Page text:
Whatever the scientific merits of the Association's position may be, the "emergency" factor is irrelevant to this lawsuit. This Court has no jurisdiction to evaluate the health risks posed by radionuclides or to review the adequacy or even the need for regulation. Congress divided jurisdiction to review actions pursuant to the Clean Air Act between the district and appellate courts. The district court may enforce nondiscretionary agency actions, 42 U.S.C. § 7604(a); only the Court of Appeals for the District of Columbia may review the merits of regulations, the risks associated with the pollutant, or the adequacy of the data before the EPA when it promulgates regulations pursuant to the Act, 42 U.S.C. § 7607(b)(1). The need for regulation of radionuclide emissions is simply not a matter that this Court has the power to determine.C The Association also argues, joined by the EPA, that the Act sets forth several "nondiscretionary" procedural requirements that the EPA must follow before issuing a final rule. Particularly, it is contended that the Administrator must make a determination that the pollutant poses a "significant health risk" by preparing a "health assessment document"; that the health assessment document must be reviewed by certain advisory agencies; and that Congressionally established advisory committees must be consulted.
In making this argument, the Association and the EPA rely on certain sections of the Clean Air Act that, when read in context, do not at all support their position. First, they point to the rule-making provision of the Act, 42 U.S.C. § 7607. Subsection (d)(6)(A) provides that a promulgated rule "shall be accompanied by" certain supporting documents, which the EPA and the Association claim have not yet been prepared. Subsection (d)(10) of § 7607, however, provides that when the statutory deadline for promulgating a rule is less than six months after the date of proposal, the Administrator can extend the deadline for issuance of the final rule by another six months. Where, as here, the statutory deadline for promulgating the final rule is six months or more after the proposals, no such extension is provided, whether or not the supporting materials have been prepared.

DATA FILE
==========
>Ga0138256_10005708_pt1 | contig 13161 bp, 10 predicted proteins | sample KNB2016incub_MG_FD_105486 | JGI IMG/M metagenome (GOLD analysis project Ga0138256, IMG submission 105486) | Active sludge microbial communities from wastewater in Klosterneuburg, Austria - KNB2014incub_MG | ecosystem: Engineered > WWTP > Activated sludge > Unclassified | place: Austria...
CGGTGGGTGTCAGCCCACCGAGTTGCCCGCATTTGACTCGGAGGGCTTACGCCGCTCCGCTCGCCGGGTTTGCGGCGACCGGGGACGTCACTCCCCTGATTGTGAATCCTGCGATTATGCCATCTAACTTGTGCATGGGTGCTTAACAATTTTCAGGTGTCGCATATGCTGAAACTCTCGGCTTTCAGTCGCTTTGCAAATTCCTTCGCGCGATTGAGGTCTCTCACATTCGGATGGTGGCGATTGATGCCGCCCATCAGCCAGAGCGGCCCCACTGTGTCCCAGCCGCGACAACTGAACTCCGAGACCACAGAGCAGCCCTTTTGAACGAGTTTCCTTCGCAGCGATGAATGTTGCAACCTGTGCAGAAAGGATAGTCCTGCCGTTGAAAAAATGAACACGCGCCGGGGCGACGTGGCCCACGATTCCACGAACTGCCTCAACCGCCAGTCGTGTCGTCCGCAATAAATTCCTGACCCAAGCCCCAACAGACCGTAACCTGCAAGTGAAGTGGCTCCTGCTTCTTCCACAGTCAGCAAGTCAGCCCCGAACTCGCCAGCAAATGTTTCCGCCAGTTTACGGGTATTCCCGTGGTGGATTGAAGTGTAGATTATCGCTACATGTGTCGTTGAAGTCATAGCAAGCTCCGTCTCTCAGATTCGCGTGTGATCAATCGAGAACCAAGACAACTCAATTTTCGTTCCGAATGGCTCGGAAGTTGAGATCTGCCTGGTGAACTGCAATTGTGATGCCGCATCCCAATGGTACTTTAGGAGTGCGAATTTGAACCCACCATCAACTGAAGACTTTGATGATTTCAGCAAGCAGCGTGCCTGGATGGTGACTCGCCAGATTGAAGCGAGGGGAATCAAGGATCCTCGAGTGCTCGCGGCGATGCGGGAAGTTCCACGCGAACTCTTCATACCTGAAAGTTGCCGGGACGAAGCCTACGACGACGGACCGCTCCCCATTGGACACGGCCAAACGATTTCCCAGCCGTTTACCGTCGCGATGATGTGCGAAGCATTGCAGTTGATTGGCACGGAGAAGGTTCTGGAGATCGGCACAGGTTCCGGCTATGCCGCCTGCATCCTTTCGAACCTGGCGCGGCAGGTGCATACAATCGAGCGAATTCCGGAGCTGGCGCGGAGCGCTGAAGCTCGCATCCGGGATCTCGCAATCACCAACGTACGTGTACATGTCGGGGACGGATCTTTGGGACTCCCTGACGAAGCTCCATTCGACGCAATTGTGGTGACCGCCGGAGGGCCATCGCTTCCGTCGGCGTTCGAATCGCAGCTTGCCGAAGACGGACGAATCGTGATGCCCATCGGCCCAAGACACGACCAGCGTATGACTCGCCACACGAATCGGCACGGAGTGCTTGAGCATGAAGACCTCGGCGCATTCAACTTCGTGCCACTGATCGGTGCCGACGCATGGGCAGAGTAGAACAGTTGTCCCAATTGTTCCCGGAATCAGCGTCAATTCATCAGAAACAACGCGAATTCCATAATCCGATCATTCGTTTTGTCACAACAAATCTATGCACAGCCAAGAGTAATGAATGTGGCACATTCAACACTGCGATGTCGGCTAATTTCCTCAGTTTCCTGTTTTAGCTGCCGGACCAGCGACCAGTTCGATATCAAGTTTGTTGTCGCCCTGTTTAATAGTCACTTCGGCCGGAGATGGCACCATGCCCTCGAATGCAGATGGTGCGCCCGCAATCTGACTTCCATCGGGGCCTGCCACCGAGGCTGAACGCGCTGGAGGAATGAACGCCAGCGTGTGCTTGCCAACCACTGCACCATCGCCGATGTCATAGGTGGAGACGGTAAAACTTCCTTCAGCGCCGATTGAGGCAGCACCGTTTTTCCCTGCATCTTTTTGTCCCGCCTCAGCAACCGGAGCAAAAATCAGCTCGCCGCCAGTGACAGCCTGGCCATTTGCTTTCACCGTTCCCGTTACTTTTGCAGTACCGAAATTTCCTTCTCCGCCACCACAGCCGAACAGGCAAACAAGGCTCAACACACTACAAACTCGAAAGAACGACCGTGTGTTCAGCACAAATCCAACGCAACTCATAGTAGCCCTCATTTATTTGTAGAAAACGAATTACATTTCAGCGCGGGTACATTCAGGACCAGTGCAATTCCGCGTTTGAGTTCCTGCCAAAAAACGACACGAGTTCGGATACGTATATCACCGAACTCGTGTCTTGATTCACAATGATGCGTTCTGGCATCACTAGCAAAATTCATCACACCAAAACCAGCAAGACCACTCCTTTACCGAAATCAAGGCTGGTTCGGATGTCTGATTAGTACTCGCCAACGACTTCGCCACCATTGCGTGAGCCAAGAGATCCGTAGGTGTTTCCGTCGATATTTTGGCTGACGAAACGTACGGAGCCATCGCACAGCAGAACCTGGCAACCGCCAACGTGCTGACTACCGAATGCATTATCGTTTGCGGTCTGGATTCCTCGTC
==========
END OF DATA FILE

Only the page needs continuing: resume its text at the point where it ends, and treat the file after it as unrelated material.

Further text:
42 U.S.C. § 7607(d)(10) provides:
"Each statutory deadline for promulgation of rules to which this subsection applies which requires promulgation less than six months after date of proposal may be extended to not more than six months after date of proposal by the Administrator upon a determination that such extension is necessary to afford the public, and the agency, adequate opportunity to carry out the purposes of this subsection."
The second section relied on by the Association and the EPA, 42 U.S.C. § 7417(c), also does not support their position. That section provides that before issuing emission standards, the EPA administrator "shall, to the maximum extent practicable within the time provided, consult with appropriate advisory committees, independent experts, and Federal departments and agencies." Id. Thus, while the statute requires consultation to "the maximum extent possible," it specifically provides that such activities must be carried out within the statutory deadlines for issuing the regulations.
The primary argument made by the EPA and joined by the Association is that even though the EPA has violated the Act, this Court has the discretion to fashion any appropriate remedy and is not required to order immediate compliance.
The EPA tries to characterize its argument concerning the appropriate remedy for its breach of a mandatory statutory duty as a material question of fact, making summary judgment inappropriate when there is "no genuine issue as to any material fact * * *." F.R.Civ.P. 56(c). The only factual issue in this case is whether or not the EPA issued final regulations for radionuclide emissions within 180 days of the issuance of proposed regulations. The EPA admits that it did not. The argument made by the Agency and the Association goes to the purely equitable issue of how this Court should exercise its power as a chancellor in fashioning a remedy for the EPA's clear violation of the law; this cannot be characterized as a factual dispute.